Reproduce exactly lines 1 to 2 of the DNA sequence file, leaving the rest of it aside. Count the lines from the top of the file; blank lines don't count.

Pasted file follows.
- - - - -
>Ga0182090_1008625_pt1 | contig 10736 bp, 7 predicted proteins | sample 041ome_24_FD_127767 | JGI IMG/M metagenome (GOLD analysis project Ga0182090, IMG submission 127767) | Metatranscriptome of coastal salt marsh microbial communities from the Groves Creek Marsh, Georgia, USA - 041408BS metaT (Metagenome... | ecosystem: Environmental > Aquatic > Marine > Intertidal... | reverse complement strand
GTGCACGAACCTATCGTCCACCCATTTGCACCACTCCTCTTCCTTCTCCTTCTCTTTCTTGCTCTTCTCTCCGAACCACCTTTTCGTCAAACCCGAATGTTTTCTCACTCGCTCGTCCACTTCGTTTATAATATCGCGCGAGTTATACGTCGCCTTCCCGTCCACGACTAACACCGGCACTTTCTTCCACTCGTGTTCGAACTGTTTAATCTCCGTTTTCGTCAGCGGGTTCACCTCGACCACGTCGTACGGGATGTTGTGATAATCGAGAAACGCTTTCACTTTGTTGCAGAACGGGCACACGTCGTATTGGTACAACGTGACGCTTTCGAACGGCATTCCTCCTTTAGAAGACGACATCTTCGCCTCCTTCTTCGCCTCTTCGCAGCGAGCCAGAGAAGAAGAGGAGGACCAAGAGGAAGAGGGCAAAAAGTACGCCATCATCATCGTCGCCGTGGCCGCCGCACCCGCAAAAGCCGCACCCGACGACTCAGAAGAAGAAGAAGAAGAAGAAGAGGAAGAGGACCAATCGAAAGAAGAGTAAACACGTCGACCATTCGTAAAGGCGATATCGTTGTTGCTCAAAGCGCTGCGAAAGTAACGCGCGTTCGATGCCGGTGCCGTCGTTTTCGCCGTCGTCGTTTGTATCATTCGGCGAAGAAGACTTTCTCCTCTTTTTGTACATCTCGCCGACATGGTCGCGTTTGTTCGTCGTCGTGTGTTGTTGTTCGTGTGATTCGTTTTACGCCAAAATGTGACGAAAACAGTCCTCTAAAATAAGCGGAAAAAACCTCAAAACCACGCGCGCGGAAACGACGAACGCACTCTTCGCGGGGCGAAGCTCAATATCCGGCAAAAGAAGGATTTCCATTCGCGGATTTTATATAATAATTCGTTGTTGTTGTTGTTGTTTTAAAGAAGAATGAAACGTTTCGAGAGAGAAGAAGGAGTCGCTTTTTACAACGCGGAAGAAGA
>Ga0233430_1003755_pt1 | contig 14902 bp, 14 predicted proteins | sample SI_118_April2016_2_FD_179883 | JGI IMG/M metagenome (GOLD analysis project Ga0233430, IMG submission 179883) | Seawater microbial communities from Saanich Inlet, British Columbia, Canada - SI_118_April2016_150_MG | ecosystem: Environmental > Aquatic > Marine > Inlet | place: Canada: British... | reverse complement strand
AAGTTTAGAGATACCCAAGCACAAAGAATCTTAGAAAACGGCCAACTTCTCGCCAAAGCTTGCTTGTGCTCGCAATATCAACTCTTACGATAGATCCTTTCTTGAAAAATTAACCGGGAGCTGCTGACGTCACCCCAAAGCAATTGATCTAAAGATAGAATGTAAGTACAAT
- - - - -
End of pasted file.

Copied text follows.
>Ga0182090_1008625_pt1 | contig 10736 bp, 7 predicted proteins | sample 041ome_24_FD_127767 | JGI IMG/M metagenome (GOLD analysis project Ga0182090, IMG submission 127767) | Metatranscriptome of coastal salt marsh microbial communities from the Groves Creek Marsh, Georgia, USA - 041408BS metaT (Metagenome... | ecosystem: Environmental > Aquatic > Marine > Intertidal... | reverse complement strand
GTGCACGAACCTATCGTCCACCCATTTGCACCACTCCTCTTCCTTCTCCTTCTCTTTCTTGCTCTTCTCTCCGAACCACCTTTTCGTCAAACCCGAATGTTTTCTCACTCGCTCGTCCACTTCGTTTATAATATCGCGCGAGTTATACGTCGCCTTCCCGTCCACGACTAACACCGGCACTTTCTTCCACTCGTGTTCGAACTGTTTAATCTCCGTTTTCGTCAGCGGGTTCACCTCGACCACGTCGTACGGGATGTTGTGATAATCGAGAAACGCTTTCACTTTGTTGCAGAACGGGCACACGTCGTATTGGTACAACGTGACGCTTTCGAACGGCATTCCTCCTTTAGAAGACGACATCTTCGCCTCCTTCTTCGCCTCTTCGCAGCGAGCCAGAGAAGAAGAGGAGGACCAAGAGGAAGAGGGCAAAAAGTACGCCATCATCATCGTCGCCGTGGCCGCCGCACCCGCAAAAGCCGCACCCGACGACTCAGAAGAAGAAGAAGAAGAAGAAGAGGAAGAGGACCAATCGAAAGAAGAGTAAACACGTCGACCATTCGTAAAGGCGATATCGTTGTTGCTCAAAGCGCTGCGAAAGTAACGCGCGTTCGATGCCGGTGCCGTCGTTTTCGCCGTCGTCGTTTGTATCATTCGGCGAAGAAGACTTTCTCCTCTTTTTGTACATCTCGCCGACATGGTCGCGTTTGTTCGTCGTCGTGTGTTGTTGTTCGTGTGATTCGTTTTACGCCAAAATGTGACGAAAACAGTCCTCTAAAATAAGCGGAAAAAACCTCAAAACCACGCGCGCGGAAACGACGAACGCACTCTTCGCGGGGCGAAGCTCAATATCCGGCAAAAGAAGGATTTCCATTCGCGGATTTTATATAATAATTCGTTGTTGTTGTTGTTGTTTTAAAGAAGAATGAAACGTTTCGAGAGAGAAGAAGGAGTCGCTTTTTACAACGCGGAAGAAGA